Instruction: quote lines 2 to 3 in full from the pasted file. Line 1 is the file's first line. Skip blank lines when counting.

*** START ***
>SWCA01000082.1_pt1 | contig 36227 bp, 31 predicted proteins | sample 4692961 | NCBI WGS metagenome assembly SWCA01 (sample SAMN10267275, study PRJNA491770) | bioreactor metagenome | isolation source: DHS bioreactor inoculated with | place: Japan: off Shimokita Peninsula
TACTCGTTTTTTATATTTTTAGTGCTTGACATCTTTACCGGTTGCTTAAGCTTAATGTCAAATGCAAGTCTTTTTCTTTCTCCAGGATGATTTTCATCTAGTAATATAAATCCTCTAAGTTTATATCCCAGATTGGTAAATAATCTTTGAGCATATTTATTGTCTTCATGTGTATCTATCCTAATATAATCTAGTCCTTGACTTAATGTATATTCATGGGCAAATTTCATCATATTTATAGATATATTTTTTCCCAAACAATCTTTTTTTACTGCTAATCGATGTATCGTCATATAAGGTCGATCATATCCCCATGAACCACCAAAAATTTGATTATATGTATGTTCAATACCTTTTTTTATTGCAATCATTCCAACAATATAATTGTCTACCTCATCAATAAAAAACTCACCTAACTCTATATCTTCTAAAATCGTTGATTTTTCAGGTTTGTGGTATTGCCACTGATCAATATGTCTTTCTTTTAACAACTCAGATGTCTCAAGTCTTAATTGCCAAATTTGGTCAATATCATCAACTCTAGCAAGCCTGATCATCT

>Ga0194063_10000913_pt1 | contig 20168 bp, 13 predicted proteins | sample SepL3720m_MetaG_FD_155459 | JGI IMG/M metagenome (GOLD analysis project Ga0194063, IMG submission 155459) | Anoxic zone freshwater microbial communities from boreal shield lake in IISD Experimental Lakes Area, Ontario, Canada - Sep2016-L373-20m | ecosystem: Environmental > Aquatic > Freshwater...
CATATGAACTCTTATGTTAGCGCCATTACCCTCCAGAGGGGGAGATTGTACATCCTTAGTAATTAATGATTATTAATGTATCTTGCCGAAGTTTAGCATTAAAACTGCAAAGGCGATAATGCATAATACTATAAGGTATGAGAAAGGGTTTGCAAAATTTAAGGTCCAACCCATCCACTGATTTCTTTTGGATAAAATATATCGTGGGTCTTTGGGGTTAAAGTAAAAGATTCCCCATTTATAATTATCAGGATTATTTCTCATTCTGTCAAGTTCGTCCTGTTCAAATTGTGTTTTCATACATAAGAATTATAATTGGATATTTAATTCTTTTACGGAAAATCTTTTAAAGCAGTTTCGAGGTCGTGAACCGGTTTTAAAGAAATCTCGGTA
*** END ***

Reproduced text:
TACTCGTTTTTTATATTTTTAGTGCTTGACATCTTTACCGGTTGCTTAAGCTTAATGTCAAATGCAAGTCTTTTTCTTTCTCCAGGATGATTTTCATCTAGTAATATAAATCCTCTAAGTTTATATCCCAGATTGGTAAATAATCTTTGAGCATATTTATTGTCTTCATGTGTATCTATCCTAATATAATCTAGTCCTTGACTTAATGTATATTCATGGGCAAATTTCATCATATTTATAGATATATTTTTTCCCAAACAATCTTTTTTTACTGCTAATCGATGTATCGTCATATAAGGTCGATCATATCCCCATGAACCACCAAAAATTTGATTATATGTATGTTCAATACCTTTTTTTATTGCAATCATTCCAACAATATAATTGTCTACCTCATCAATAAAAAACTCACCTAACTCTATATCTTCTAAAATCGTTGATTTTTCAGGTTTGTGGTATTGCCACTGATCAATATGTCTTTCTTTTAACAACTCAGATGTCTCAAGTCTTAATTGCCAAATTTGGTCAATATCATCAACTCTAGCAAGCCTGATCATCT

>Ga0194063_10000913_pt1 | contig 20168 bp, 13 predicted proteins | sample SepL3720m_MetaG_FD_155459 | JGI IMG/M metagenome (GOLD analysis project Ga0194063, IMG submission 155459) | Anoxic zone freshwater microbial communities from boreal shield lake in IISD Experimental Lakes Area, Ontario, Canada - Sep2016-L373-20m | ecosystem: Environmental > Aquatic > Freshwater...